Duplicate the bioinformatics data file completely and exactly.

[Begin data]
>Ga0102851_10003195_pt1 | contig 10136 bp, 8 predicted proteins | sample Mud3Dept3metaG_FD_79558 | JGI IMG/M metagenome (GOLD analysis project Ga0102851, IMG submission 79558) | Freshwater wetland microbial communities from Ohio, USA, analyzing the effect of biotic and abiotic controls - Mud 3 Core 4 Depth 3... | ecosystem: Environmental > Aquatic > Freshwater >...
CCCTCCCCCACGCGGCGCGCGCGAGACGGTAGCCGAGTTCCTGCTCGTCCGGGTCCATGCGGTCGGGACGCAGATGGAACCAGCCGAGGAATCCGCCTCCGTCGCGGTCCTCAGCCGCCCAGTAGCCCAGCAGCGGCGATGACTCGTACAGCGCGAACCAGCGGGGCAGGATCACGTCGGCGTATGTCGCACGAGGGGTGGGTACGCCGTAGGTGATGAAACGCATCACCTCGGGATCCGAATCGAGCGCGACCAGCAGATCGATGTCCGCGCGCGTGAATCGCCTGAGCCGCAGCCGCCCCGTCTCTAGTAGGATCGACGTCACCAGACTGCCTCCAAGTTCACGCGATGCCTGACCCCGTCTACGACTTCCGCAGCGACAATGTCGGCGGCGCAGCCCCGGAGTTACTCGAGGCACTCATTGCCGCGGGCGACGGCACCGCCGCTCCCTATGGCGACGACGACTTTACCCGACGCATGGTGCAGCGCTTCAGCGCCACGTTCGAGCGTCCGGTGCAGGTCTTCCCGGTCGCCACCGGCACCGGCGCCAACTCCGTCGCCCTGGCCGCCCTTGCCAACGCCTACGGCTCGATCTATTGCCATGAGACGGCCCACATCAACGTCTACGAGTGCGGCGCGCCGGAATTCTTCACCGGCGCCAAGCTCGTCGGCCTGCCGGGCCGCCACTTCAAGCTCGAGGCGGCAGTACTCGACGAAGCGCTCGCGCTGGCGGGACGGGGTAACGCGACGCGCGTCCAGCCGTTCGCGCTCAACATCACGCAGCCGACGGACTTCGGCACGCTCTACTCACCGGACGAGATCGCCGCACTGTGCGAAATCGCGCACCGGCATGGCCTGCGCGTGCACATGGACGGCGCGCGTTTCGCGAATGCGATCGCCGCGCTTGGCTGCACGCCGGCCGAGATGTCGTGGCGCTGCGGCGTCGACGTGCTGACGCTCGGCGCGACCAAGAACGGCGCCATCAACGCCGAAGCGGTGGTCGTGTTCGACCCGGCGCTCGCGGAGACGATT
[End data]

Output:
>Ga0102851_10003195_pt1 | contig 10136 bp, 8 predicted proteins | sample Mud3Dept3metaG_FD_79558 | JGI IMG/M metagenome (GOLD analysis project Ga0102851, IMG submission 79558) | Freshwater wetland microbial communities from Ohio, USA, analyzing the effect of biotic and abiotic controls - Mud 3 Core 4 Depth 3... | ecosystem: Environmental > Aquatic > Freshwater >...
CCCTCCCCCACGCGGCGCGCGCGAGACGGTAGCCGAGTTCCTGCTCGTCCGGGTCCATGCGGTCGGGACGCAGATGGAACCAGCCGAGGAATCCGCCTCCGTCGCGGTCCTCAGCCGCCCAGTAGCCCAGCAGCGGCGATGACTCGTACAGCGCGAACCAGCGGGGCAGGATCACGTCGGCGTATGTCGCACGAGGGGTGGGTACGCCGTAGGTGATGAAACGCATCACCTCGGGATCCGAATCGAGCGCGACCAGCAGATCGATGTCCGCGCGCGTGAATCGCCTGAGCCGCAGCCGCCCCGTCTCTAGTAGGATCGACGTCACCAGACTGCCTCCAAGTTCACGCGATGCCTGACCCCGTCTACGACTTCCGCAGCGACAATGTCGGCGGCGCAGCCCCGGAGTTACTCGAGGCACTCATTGCCGCGGGCGACGGCACCGCCGCTCCCTATGGCGACGACGACTTTACCCGACGCATGGTGCAGCGCTTCAGCGCCACGTTCGAGCGTCCGGTGCAGGTCTTCCCGGTCGCCACCGGCACCGGCGCCAACTCCGTCGCCCTGGCCGCCCTTGCCAACGCCTACGGCTCGATCTATTGCCATGAGACGGCCCACATCAACGTCTACGAGTGCGGCGCGCCGGAATTCTTCACCGGCGCCAAGCTCGTCGGCCTGCCGGGCCGCCACTTCAAGCTCGAGGCGGCAGTACTCGACGAAGCGCTCGCGCTGGCGGGACGGGGTAACGCGACGCGCGTCCAGCCGTTCGCGCTCAACATCACGCAGCCGACGGACTTCGGCACGCTCTACTCACCGGACGAGATCGCCGCACTGTGCGAAATCGCGCACCGGCATGGCCTGCGCGTGCACATGGACGGCGCGCGTTTCGCGAATGCGATCGCCGCGCTTGGCTGCACGCCGGCCGAGATGTCGTGGCGCTGCGGCGTCGACGTGCTGACGCTCGGCGCGACCAAGAACGGCGCCATCAACGCCGAAGCGGTGGTCGTGTTCGACCCGGCGCTCGCGGAGACGATT